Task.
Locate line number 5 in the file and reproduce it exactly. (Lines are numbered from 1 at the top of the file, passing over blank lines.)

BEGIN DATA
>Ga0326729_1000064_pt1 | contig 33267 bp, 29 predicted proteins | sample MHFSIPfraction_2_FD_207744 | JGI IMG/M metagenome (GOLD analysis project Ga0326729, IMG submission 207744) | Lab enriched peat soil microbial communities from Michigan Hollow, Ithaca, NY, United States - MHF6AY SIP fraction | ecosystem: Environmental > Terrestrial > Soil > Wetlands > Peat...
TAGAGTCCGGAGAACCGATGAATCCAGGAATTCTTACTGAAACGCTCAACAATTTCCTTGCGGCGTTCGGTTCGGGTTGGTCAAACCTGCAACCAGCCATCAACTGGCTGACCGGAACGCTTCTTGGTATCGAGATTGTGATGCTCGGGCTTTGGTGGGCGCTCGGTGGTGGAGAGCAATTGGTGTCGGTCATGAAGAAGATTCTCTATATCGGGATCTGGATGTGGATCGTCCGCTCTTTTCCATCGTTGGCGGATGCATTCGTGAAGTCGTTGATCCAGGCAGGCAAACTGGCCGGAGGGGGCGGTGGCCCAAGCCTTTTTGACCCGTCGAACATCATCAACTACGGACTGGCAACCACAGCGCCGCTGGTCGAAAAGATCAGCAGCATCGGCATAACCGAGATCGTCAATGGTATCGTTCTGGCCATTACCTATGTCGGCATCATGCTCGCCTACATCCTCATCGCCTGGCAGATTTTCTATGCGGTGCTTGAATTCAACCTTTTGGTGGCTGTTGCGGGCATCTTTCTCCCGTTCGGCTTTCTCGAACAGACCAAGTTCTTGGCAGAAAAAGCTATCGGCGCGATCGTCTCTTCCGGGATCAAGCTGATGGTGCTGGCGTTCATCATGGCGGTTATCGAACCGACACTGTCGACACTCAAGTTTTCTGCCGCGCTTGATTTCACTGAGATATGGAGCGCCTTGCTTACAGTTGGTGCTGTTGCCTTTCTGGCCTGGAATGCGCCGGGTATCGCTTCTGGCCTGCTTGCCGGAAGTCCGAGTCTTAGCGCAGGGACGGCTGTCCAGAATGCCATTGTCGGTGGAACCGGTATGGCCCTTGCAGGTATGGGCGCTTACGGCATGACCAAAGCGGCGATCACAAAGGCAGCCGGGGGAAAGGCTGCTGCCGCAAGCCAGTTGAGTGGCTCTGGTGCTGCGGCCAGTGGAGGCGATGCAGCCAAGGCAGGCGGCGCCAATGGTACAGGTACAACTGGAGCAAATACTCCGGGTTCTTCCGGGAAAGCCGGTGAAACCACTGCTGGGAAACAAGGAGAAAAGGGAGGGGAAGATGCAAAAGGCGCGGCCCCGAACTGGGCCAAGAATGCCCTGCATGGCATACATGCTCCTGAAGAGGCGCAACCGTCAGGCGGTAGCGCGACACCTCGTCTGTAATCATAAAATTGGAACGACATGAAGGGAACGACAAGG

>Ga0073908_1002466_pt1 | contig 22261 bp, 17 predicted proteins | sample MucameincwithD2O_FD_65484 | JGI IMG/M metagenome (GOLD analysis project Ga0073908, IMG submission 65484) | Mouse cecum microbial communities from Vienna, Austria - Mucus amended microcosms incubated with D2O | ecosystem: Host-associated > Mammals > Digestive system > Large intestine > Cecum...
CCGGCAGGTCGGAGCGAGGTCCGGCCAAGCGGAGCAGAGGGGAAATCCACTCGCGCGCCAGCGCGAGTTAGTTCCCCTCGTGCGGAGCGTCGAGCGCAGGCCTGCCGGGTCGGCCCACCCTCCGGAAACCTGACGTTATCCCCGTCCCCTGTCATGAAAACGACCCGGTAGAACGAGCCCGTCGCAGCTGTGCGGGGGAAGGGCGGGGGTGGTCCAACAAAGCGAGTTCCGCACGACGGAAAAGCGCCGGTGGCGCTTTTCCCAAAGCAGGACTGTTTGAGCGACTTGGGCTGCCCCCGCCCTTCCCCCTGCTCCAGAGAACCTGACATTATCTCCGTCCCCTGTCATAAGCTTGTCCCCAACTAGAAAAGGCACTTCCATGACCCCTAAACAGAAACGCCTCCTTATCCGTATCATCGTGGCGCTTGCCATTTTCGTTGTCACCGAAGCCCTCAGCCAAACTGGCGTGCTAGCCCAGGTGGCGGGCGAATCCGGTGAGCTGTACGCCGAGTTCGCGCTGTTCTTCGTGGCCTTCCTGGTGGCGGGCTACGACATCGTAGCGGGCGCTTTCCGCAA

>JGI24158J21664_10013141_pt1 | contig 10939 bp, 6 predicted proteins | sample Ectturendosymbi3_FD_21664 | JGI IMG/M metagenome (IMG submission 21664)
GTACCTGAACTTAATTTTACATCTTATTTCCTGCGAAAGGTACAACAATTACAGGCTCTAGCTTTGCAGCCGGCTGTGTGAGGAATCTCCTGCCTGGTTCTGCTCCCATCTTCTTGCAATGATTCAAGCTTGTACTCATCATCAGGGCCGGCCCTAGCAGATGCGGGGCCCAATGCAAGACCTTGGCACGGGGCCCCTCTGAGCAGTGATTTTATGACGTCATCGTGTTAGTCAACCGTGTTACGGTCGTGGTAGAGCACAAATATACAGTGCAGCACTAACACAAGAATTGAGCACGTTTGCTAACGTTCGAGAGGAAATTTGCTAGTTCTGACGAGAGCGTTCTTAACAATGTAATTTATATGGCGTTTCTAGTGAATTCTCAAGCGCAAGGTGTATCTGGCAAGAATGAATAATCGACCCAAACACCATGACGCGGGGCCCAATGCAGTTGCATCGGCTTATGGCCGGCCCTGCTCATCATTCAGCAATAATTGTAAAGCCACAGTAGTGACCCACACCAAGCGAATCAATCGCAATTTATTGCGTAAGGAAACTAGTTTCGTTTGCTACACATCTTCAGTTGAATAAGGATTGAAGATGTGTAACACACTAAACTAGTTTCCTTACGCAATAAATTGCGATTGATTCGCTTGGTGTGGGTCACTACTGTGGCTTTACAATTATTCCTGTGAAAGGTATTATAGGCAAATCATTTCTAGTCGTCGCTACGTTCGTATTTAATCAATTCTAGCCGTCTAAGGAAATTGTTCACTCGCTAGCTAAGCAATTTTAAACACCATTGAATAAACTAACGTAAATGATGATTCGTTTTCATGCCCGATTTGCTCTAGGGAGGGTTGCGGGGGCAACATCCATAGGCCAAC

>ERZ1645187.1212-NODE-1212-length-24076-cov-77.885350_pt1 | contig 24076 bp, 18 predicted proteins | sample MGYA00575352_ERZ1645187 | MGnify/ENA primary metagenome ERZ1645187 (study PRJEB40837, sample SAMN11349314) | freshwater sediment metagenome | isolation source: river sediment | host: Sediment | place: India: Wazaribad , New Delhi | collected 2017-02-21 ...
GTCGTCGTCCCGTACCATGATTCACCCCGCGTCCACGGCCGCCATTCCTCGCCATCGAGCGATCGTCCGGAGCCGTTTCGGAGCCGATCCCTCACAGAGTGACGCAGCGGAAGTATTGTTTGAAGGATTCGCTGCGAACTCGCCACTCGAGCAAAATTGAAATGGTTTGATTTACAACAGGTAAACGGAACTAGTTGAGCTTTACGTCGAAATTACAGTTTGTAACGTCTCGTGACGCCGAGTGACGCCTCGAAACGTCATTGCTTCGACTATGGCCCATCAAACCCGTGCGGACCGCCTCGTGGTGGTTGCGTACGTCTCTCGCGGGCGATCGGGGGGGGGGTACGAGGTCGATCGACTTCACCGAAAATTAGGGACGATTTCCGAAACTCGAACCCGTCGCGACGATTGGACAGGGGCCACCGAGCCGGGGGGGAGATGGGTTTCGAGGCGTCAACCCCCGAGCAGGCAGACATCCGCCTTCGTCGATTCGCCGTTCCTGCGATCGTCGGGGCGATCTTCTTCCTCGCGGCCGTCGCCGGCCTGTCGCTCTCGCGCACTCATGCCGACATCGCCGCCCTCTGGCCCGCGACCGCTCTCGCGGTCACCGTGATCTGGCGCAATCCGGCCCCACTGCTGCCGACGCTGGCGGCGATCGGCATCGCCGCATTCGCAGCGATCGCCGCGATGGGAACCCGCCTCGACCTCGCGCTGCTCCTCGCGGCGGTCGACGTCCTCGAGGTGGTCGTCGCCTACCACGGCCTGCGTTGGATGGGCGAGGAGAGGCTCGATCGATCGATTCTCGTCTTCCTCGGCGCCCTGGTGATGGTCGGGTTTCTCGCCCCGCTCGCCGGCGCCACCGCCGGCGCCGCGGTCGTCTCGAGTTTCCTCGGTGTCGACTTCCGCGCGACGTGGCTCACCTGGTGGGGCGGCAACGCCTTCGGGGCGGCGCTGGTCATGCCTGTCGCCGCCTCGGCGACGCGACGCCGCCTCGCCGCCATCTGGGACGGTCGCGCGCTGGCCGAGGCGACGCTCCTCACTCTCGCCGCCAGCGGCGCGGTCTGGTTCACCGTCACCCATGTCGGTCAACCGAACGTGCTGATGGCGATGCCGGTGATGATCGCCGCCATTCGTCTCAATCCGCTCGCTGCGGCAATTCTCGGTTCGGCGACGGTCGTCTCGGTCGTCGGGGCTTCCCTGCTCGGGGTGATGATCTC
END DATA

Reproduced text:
>JGI24158J21664_10013141_pt1 | contig 10939 bp, 6 predicted proteins | sample Ectturendosymbi3_FD_21664 | JGI IMG/M metagenome (IMG submission 21664)